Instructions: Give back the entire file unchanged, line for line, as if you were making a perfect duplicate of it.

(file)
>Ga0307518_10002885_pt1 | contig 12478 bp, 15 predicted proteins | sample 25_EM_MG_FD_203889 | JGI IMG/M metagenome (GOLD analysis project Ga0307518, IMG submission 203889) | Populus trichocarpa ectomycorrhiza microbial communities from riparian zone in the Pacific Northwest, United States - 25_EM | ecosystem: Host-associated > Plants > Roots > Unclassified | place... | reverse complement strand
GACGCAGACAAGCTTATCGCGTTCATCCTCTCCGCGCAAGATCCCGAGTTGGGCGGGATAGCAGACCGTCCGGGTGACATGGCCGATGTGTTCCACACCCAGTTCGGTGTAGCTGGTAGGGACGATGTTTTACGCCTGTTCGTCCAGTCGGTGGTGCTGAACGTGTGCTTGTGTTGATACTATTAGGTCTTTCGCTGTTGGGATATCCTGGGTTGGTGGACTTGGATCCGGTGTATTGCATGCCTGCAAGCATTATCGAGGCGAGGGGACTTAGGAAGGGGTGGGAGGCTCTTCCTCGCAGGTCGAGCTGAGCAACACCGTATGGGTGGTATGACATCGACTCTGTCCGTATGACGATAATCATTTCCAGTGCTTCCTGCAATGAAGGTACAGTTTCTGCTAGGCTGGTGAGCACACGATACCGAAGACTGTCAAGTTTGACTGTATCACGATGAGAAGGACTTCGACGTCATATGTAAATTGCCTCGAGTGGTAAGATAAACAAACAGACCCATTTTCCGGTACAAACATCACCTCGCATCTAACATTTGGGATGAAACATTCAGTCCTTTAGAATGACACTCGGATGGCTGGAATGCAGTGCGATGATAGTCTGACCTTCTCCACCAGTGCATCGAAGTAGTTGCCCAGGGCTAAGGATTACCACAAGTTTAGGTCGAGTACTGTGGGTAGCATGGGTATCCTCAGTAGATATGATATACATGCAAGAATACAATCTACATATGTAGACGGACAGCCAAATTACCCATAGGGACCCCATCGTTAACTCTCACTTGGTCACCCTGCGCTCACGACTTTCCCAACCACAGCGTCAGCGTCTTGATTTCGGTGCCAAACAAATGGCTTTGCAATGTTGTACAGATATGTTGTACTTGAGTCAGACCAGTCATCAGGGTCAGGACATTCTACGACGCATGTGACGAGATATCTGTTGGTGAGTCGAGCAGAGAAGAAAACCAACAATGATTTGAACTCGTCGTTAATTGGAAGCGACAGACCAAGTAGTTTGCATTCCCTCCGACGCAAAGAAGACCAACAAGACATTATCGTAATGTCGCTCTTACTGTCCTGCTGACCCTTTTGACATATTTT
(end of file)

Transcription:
>Ga0307518_10002885_pt1 | contig 12478 bp, 15 predicted proteins | sample 25_EM_MG_FD_203889 | JGI IMG/M metagenome (GOLD analysis project Ga0307518, IMG submission 203889) | Populus trichocarpa ectomycorrhiza microbial communities from riparian zone in the Pacific Northwest, United States - 25_EM | ecosystem: Host-associated > Plants > Roots > Unclassified | place... | reverse complement strand
GACGCAGACAAGCTTATCGCGTTCATCCTCTCCGCGCAAGATCCCGAGTTGGGCGGGATAGCAGACCGTCCGGGTGACATGGCCGATGTGTTCCACACCCAGTTCGGTGTAGCTGGTAGGGACGATGTTTTACGCCTGTTCGTCCAGTCGGTGGTGCTGAACGTGTGCTTGTGTTGATACTATTAGGTCTTTCGCTGTTGGGATATCCTGGGTTGGTGGACTTGGATCCGGTGTATTGCATGCCTGCAAGCATTATCGAGGCGAGGGGACTTAGGAAGGGGTGGGAGGCTCTTCCTCGCAGGTCGAGCTGAGCAACACCGTATGGGTGGTATGACATCGACTCTGTCCGTATGACGATAATCATTTCCAGTGCTTCCTGCAATGAAGGTACAGTTTCTGCTAGGCTGGTGAGCACACGATACCGAAGACTGTCAAGTTTGACTGTATCACGATGAGAAGGACTTCGACGTCATATGTAAATTGCCTCGAGTGGTAAGATAAACAAACAGACCCATTTTCCGGTACAAACATCACCTCGCATCTAACATTTGGGATGAAACATTCAGTCCTTTAGAATGACACTCGGATGGCTGGAATGCAGTGCGATGATAGTCTGACCTTCTCCACCAGTGCATCGAAGTAGTTGCCCAGGGCTAAGGATTACCACAAGTTTAGGTCGAGTACTGTGGGTAGCATGGGTATCCTCAGTAGATATGATATACATGCAAGAATACAATCTACATATGTAGACGGACAGCCAAATTACCCATAGGGACCCCATCGTTAACTCTCACTTGGTCACCCTGCGCTCACGACTTTCCCAACCACAGCGTCAGCGTCTTGATTTCGGTGCCAAACAAATGGCTTTGCAATGTTGTACAGATATGTTGTACTTGAGTCAGACCAGTCATCAGGGTCAGGACATTCTACGACGCATGTGACGAGATATCTGTTGGTGAGTCGAGCAGAGAAGAAAACCAACAATGATTTGAACTCGTCGTTAATTGGAAGCGACAGACCAAGTAGTTTGCATTCCCTCCGACGCAAAGAAGACCAACAAGACATTATCGTAATGTCGCTCTTACTGTCCTGCTGACCCTTTTGACATATTTT